We are indeed in an energy crisis, Michael Loos, but not quite as you describe in your March 12 letter.
It's not about the amount of fossil fuels we have; it is about the costs of extracting, refining and using them. It's not about coal and natural gas, because we do have abundant coal and gas supplies; it is about petroleum oil, about the quantity, quality, and location of petroleum oil.
We have a lot of oil in the U.S. but it is not enough to satisfy the market. In the U.S. we produce 5 million barrels of crude oil every day. We consume every day 19 million barrels of liquid fuels. We import the shortfall, most from Canada and Mexico. We import oil because there is not enough available to extract in U.S. territory, even at today's high prices.
Shale oil would be a good thing but there just isn't an economic case to be made for extracting it. The Gulf of Mexico has a lot of oil, but the oil companies have moved on thanks to BP and Deepwater Horizon. They will return but the costs will be higher. If we could drill ANWR it might produce 1 million barrels per day. But even that would be a temporary stopgap because production has been falling in the U.S. since 1970, just as it is now beginning to fall globally.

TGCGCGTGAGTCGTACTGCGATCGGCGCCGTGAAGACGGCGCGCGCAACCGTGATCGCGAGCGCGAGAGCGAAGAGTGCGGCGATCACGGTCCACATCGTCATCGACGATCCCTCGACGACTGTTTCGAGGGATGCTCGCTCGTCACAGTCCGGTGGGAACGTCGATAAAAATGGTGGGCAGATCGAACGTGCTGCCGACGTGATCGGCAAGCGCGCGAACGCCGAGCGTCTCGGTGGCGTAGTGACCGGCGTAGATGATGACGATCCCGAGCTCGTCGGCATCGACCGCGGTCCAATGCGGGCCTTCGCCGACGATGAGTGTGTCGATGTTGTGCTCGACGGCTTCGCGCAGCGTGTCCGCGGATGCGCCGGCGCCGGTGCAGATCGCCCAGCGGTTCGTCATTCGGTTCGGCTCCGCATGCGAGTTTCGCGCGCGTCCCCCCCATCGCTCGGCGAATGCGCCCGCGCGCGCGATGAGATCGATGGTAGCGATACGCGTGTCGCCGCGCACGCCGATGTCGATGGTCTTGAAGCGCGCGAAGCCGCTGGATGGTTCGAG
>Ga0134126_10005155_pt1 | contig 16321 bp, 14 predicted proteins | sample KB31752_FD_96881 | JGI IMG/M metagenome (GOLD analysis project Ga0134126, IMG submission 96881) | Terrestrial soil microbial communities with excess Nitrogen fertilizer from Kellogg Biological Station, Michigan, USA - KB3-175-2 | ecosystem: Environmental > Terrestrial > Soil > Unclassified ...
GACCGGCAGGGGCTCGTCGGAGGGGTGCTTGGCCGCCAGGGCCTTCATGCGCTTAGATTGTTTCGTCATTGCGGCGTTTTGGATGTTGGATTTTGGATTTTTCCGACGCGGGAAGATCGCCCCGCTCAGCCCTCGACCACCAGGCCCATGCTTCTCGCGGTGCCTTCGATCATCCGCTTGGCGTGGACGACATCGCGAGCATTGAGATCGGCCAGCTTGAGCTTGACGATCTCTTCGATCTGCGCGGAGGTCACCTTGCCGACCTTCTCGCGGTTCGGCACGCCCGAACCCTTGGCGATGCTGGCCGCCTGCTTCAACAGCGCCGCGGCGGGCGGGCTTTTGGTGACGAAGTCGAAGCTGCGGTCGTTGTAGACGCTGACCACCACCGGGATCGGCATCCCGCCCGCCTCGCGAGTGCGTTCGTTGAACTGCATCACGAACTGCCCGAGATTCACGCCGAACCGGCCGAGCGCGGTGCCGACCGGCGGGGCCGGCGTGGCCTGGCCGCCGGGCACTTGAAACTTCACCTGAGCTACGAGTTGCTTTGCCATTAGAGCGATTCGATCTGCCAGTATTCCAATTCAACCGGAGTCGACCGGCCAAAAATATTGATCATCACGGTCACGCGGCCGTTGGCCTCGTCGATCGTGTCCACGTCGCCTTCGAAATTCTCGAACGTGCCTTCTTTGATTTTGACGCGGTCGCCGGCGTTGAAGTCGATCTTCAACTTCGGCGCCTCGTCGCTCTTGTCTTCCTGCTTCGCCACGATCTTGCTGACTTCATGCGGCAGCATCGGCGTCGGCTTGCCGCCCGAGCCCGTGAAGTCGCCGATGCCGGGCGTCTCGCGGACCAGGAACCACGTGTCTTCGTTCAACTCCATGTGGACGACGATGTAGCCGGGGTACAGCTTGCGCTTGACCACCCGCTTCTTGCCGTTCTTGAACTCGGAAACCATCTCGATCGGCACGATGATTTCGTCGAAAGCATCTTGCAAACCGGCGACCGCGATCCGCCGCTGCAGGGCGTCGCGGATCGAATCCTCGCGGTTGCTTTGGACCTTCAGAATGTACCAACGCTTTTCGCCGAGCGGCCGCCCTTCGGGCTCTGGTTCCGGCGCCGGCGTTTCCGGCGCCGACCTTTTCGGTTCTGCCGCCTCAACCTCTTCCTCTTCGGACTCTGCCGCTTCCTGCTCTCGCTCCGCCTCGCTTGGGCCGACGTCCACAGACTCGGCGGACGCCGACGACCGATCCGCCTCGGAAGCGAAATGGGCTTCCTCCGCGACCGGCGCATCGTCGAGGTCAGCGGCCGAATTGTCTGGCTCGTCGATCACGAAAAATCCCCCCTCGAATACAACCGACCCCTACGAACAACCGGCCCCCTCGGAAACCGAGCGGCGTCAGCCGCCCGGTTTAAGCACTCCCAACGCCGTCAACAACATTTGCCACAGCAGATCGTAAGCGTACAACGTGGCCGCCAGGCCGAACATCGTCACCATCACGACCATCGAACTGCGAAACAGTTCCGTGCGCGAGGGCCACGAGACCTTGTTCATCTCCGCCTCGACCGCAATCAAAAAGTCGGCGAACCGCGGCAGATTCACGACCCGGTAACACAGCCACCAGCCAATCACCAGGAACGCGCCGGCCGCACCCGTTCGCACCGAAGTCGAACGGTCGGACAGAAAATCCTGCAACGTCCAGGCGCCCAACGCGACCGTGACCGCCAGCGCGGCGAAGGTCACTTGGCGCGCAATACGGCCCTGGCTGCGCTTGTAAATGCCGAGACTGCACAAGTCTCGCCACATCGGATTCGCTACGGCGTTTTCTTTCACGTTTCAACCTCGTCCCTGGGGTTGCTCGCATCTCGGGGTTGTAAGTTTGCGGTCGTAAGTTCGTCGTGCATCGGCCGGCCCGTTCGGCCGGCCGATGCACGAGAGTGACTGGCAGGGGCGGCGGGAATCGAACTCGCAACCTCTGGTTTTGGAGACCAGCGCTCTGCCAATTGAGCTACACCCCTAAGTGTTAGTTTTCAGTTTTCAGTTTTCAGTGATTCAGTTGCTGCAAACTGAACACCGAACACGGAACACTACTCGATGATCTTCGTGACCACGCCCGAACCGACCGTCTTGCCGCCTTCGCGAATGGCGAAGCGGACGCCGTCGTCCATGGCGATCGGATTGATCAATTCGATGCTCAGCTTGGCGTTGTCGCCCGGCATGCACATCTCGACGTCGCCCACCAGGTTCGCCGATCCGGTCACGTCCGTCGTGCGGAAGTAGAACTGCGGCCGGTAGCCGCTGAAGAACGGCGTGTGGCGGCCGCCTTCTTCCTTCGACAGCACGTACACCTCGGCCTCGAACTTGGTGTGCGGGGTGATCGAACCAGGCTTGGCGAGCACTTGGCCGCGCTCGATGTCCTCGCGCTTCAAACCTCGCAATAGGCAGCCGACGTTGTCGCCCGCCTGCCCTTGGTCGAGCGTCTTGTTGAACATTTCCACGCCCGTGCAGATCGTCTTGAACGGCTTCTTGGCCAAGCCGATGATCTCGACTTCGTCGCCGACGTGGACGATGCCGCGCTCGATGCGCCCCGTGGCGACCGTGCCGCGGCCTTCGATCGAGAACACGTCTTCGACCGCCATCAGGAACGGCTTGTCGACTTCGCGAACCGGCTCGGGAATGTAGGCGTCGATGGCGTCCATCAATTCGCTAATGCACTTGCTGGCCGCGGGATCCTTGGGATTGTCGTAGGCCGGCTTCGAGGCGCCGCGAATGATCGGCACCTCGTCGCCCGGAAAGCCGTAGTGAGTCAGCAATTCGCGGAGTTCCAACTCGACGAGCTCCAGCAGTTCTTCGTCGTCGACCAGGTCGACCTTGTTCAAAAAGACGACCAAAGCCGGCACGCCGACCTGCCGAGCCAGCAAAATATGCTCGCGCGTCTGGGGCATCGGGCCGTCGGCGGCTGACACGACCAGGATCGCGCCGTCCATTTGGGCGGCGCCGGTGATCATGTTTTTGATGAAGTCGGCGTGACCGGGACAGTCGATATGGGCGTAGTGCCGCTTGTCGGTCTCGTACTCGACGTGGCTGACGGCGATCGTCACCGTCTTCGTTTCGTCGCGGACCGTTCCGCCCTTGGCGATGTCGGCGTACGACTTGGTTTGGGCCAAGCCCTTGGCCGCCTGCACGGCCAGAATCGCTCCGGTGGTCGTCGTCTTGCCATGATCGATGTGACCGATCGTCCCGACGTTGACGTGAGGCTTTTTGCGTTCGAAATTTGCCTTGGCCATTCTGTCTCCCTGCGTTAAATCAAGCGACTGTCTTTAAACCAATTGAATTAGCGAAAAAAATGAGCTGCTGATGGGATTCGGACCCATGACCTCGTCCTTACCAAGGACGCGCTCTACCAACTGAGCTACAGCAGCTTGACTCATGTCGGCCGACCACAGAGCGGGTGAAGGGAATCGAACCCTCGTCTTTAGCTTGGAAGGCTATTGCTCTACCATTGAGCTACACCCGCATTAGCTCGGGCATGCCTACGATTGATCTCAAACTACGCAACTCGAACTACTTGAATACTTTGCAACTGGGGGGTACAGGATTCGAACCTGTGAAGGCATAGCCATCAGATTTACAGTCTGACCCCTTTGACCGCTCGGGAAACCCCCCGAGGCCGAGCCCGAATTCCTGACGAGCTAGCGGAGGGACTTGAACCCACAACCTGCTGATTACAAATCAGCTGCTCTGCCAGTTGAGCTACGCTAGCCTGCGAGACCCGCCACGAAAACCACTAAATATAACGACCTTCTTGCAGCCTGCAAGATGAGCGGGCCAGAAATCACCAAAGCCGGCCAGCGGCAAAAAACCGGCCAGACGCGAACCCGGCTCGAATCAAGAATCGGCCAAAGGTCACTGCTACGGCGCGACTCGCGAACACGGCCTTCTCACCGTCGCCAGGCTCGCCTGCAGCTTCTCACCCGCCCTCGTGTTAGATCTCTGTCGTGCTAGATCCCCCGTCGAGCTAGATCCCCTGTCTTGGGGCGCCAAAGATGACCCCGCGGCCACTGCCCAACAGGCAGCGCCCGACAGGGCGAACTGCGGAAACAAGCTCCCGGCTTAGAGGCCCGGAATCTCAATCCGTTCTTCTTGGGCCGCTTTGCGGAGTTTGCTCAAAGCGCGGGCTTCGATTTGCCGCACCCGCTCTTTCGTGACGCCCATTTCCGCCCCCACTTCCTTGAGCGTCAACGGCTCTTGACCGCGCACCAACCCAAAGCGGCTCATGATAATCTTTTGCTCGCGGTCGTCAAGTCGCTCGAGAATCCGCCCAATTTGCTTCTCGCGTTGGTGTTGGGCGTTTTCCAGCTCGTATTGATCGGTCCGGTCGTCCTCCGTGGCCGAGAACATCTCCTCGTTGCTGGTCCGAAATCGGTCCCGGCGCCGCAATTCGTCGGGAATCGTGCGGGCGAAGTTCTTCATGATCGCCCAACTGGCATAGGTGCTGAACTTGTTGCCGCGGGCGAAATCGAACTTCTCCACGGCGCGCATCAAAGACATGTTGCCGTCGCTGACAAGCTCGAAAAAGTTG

Even with increasing and record global demand, global conventional crude oil production peaked in 2006. Since then, the shortfall has been made up by increasing use of more expensive alternatives, such as the 1 million barrels per day of ethanol produced in the U.S., and synthetic crude from the tar sands in Canada. Thank God for the tar sands in Canada, because Mexican production has peaked.
Imports from everywhere around the globe are increasingly hard to buy, because all of the exporting countries are using more of their production for themselves. Add it up country by country, and it means increasingly tight supplies.
Mr. Loos, prices will fluctuate, but the end of cheap oil has arrived.